Greatest job in the world?

I wish parents called me  before their baby arrived to get advice on what to do when they bring their baby home.  There is so much hands on help, many classes and experts available to advice you on what happens during labor and delivery and how to breastfeed.  However, no-one talks about the sleep needs of the baby and how to set up a good rhythm when you bring the home baby home, so that you set them up for success from the very beginning. One of my goals when I started this business, was to make sleep education as common and available as lactation and pre-natal classes in hospitals and birthing centers.

As a sleep consultant I meet parents when they are at their lowest in terms of physical and emotional endurance.  They are confused, sleep deprived, emotionally spent, anxious and sometimes depressed.

They are thrilled that they are parents and yet they are exhausted and sleep deprived because their little ones are not sleeping for more than 45 mins stretches. They have read all the books on caring for a baby, they have decorated the nursery oh-so-perfectly, organized all the clothes in the closet and have mentally prepared themselves for the sleepless nights that they have heard so much about.  But nothing prepares you for baby, until baby comes home.

So is being a sleep consultant the greatest job in the world? I absolutely think so.
I used to be in the corporate world not so long ago where I looked after Fortune 500 clients’ advertising campaigns online, as an account manager. So I used to be attached to my phone checking my emails every 30 secs.  There was a 6 month period when I first started my job (I think they were testing me to see what kind of stuff I was made of), where I would have to be available every Fri night until midnight to make sure that campaigns went live.  The client never sent their ads on time and when they did send them, they wouldn’t meet compliance standards.  So I was the messenger who told the client that they had to re-work their ads and I was also the gal who worked with internal compliance teams to get these non-approvable ads; approved.  Talk about being stuck between a rock and a hard place.  It was probably one of the most stressful periods in my life.

Compared to that old life, I will take dealing with my sleep deprived parents any day!  They are emotional and delicate, but they are looking for someone to gently and compassionately guide them through one of their happiest and toughest periods of their life.  My job involves a lot of counselling, re-evaluating priorities and sometimes re-shifting focus on what’s important. The families that approach me for help give me the privilege of letting me into their private lives to help them with something that is oh-so precious to them. Who wouldn’t call that the best job in the world?  What’s even more amazing, are the rewards that you get!  A short note from a well-rested mother after her first night’s sleep in months or hearing the change in a mother’s voice during an update call is the biggest job satisfaction for me.  There is nothing quite like the rush of hearing a parent say – “She slept through the night!  I can’t believe she did that.  I didn’t think she had it in her and I was convinced that she would be the one who wouldn’t do it”.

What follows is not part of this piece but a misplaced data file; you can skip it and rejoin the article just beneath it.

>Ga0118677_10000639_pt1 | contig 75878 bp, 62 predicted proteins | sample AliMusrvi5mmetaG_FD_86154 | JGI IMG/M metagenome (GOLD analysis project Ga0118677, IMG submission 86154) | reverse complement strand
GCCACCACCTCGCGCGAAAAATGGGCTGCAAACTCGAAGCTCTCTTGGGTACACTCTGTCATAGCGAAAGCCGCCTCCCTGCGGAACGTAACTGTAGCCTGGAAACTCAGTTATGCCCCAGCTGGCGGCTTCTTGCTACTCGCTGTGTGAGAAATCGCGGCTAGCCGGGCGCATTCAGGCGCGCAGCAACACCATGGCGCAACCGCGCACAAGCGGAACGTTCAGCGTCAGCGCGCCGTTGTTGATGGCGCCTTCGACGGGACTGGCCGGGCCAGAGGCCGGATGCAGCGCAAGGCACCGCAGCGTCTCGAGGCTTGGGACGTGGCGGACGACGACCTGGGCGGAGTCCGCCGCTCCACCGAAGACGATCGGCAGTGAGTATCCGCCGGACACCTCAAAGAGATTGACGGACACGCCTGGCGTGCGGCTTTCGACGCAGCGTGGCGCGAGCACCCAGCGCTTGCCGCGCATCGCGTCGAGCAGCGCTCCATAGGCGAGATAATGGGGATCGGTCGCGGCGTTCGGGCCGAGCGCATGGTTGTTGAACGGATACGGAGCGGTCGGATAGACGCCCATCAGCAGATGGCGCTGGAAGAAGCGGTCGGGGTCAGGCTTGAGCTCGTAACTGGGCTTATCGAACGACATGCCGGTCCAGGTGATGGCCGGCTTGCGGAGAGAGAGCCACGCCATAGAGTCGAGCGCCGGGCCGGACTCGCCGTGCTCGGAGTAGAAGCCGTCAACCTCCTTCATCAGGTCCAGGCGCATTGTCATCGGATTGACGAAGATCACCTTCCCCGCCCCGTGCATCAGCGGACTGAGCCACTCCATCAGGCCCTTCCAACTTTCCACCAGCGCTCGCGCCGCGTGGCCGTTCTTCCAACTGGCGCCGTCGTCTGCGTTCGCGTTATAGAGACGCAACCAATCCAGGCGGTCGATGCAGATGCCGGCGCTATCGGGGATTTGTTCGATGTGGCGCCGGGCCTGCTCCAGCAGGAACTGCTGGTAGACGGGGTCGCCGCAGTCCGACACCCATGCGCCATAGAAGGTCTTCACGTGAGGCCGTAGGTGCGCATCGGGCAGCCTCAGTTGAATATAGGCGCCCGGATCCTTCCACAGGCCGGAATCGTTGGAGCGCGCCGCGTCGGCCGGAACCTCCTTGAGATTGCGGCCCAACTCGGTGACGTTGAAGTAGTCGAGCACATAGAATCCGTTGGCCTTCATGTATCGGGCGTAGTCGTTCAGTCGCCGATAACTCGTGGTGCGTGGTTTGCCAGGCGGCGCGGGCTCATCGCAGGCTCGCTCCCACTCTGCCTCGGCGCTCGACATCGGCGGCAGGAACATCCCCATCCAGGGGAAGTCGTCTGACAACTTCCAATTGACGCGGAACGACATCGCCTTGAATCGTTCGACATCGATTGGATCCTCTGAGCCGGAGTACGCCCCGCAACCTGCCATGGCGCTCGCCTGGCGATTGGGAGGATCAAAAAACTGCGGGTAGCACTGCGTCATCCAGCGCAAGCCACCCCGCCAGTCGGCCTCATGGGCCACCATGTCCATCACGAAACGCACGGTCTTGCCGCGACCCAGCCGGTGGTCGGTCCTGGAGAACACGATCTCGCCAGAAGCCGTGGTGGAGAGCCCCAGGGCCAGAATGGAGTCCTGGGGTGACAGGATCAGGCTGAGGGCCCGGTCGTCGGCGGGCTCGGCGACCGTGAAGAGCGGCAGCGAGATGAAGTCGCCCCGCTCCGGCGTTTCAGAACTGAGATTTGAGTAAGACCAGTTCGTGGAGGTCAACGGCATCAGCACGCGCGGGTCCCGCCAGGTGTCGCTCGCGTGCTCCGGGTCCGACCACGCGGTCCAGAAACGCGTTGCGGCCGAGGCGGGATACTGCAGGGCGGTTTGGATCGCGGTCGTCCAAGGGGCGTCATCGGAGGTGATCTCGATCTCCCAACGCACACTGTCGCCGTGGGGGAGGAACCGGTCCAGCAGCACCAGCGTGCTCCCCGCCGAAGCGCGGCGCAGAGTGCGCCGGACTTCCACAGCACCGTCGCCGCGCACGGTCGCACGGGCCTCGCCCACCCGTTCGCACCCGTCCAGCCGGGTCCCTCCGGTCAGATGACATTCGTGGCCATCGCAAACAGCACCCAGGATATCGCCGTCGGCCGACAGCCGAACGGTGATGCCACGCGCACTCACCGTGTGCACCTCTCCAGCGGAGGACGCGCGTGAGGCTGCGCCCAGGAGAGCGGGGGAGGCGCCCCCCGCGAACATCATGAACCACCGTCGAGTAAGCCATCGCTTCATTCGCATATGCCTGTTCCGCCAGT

I love my job so much that I took a call yesterday night at 10 pm and spoke to a mother of a 14 week old.  She apologized for calling so late and was expecting to leave a voicemail – but I guess old habits die hard!  I am still attached to my phone.

 

Raising a Texan

I have been living in the state of Texas for 10 years almost (give or take) and I consider myself an immigrant to this country.  No matter how many years I live here, England will always be my home as that’s where I grew up and made long lasting friendships, went to school, and all my childhood memories were made there.

My son on the other hand was born in the good old US of A.  Not just anywhere in the USA, but Texas.  If you have ever met a true Texan, you will know that they are extremely proud of where they are from and boast about it.  It’s true that everything is bigger in Texas.  It’s the only state in the country, where the state flag flies at the same height as the American flag.  There are bumper stickers that say “I am not from Texas but I got here as fast as I could”.  Don’t get me wrong, I love this state and all the great benefits that we get here.  Real estate is probably the most affordable that could be, there is a drive through for everything – I am not kidding – EVERYTHING – dry cleaner, post office, pharmacy, liquor store (yup) to name a few. Before my son was born I always thought this convenience was for the extremely lazy.  But I eat my words now after having a child – drive throughs are the best inventions ever, when you have a toddler in the car who you don’t have to buckle and unbuckle a 1000 times a day when running errands.  But I digress, from my point.